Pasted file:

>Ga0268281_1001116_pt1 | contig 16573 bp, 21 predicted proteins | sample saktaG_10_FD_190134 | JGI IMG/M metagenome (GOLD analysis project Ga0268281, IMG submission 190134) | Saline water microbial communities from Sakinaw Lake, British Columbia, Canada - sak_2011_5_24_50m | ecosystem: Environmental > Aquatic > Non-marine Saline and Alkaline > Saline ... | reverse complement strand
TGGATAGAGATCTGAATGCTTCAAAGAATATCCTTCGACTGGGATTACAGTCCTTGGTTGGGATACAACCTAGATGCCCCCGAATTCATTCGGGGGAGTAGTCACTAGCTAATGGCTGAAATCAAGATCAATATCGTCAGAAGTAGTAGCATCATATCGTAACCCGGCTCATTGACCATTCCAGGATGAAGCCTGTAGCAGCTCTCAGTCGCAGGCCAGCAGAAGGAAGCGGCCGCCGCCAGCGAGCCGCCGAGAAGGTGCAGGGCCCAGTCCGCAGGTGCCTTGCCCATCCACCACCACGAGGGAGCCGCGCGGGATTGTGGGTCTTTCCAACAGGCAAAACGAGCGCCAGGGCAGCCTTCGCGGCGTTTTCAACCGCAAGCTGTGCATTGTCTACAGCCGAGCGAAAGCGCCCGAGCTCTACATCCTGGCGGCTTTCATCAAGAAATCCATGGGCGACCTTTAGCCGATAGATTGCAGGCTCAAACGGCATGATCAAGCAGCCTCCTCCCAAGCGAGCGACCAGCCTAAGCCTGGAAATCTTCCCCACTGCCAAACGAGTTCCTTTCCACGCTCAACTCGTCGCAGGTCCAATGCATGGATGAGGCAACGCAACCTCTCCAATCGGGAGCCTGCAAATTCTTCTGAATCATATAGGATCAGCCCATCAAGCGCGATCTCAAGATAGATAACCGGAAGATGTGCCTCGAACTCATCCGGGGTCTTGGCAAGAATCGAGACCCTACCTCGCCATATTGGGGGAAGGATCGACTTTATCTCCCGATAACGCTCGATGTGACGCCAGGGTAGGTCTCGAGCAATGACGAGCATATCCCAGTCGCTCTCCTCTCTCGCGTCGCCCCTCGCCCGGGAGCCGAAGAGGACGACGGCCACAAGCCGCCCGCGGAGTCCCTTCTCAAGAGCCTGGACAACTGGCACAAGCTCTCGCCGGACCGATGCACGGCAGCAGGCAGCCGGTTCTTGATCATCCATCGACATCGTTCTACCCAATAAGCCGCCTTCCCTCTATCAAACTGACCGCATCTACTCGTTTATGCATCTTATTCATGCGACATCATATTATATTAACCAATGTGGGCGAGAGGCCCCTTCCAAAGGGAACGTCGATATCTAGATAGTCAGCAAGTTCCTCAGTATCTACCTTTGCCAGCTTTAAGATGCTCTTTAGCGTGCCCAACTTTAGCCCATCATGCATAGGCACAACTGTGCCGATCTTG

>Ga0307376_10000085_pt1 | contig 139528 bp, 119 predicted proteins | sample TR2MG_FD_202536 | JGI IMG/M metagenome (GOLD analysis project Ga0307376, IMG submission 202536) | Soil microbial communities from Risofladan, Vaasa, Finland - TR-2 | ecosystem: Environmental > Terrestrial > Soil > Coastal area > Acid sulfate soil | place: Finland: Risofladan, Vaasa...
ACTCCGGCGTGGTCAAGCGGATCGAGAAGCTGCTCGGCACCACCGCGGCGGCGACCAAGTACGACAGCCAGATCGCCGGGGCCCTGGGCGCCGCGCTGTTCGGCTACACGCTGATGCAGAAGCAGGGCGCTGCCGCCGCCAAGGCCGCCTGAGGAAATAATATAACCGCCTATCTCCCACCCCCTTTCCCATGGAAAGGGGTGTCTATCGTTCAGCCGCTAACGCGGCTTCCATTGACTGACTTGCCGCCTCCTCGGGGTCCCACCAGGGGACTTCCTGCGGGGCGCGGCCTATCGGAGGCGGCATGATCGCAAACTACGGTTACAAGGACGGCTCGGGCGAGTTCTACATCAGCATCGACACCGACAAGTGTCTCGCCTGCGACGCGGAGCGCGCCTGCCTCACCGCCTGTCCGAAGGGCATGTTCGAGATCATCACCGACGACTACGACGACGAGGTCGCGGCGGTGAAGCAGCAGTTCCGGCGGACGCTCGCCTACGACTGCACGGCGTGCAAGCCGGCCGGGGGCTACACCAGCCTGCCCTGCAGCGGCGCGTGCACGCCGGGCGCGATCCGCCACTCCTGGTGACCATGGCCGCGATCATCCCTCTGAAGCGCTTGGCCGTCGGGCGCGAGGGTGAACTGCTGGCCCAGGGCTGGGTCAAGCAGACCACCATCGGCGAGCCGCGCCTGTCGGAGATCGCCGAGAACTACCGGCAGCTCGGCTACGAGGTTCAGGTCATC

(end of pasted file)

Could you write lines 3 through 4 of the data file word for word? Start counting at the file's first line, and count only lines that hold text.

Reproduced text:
>Ga0307376_10000085_pt1 | contig 139528 bp, 119 predicted proteins | sample TR2MG_FD_202536 | JGI IMG/M metagenome (GOLD analysis project Ga0307376, IMG submission 202536) | Soil microbial communities from Risofladan, Vaasa, Finland - TR-2 | ecosystem: Environmental > Terrestrial > Soil > Coastal area > Acid sulfate soil | place: Finland: Risofladan, Vaasa...
ACTCCGGCGTGGTCAAGCGGATCGAGAAGCTGCTCGGCACCACCGCGGCGGCGACCAAGTACGACAGCCAGATCGCCGGGGCCCTGGGCGCCGCGCTGTTCGGCTACACGCTGATGCAGAAGCAGGGCGCTGCCGCCGCCAAGGCCGCCTGAGGAAATAATATAACCGCCTATCTCCCACCCCCTTTCCCATGGAAAGGGGTGTCTATCGTTCAGCCGCTAACGCGGCTTCCATTGACTGACTTGCCGCCTCCTCGGGGTCCCACCAGGGGACTTCCTGCGGGGCGCGGCCTATCGGAGGCGGCATGATCGCAAACTACGGTTACAAGGACGGCTCGGGCGAGTTCTACATCAGCATCGACACCGACAAGTGTCTCGCCTGCGACGCGGAGCGCGCCTGCCTCACCGCCTGTCCGAAGGGCATGTTCGAGATCATCACCGACGACTACGACGACGAGGTCGCGGCGGTGAAGCAGCAGTTCCGGCGGACGCTCGCCTACGACTGCACGGCGTGCAAGCCGGCCGGGGGCTACACCAGCCTGCCCTGCAGCGGCGCGTGCACGCCGGGCGCGATCCGCCACTCCTGGTGACCATGGCCGCGATCATCCCTCTGAAGCGCTTGGCCGTCGGGCGCGAGGGTGAACTGCTGGCCCAGGGCTGGGTCAAGCAGACCACCATCGGCGAGCCGCGCCTGTCGGAGATCGCCGAGAACTACCGGCAGCTCGGCTACGAGGTTCAGGTCATC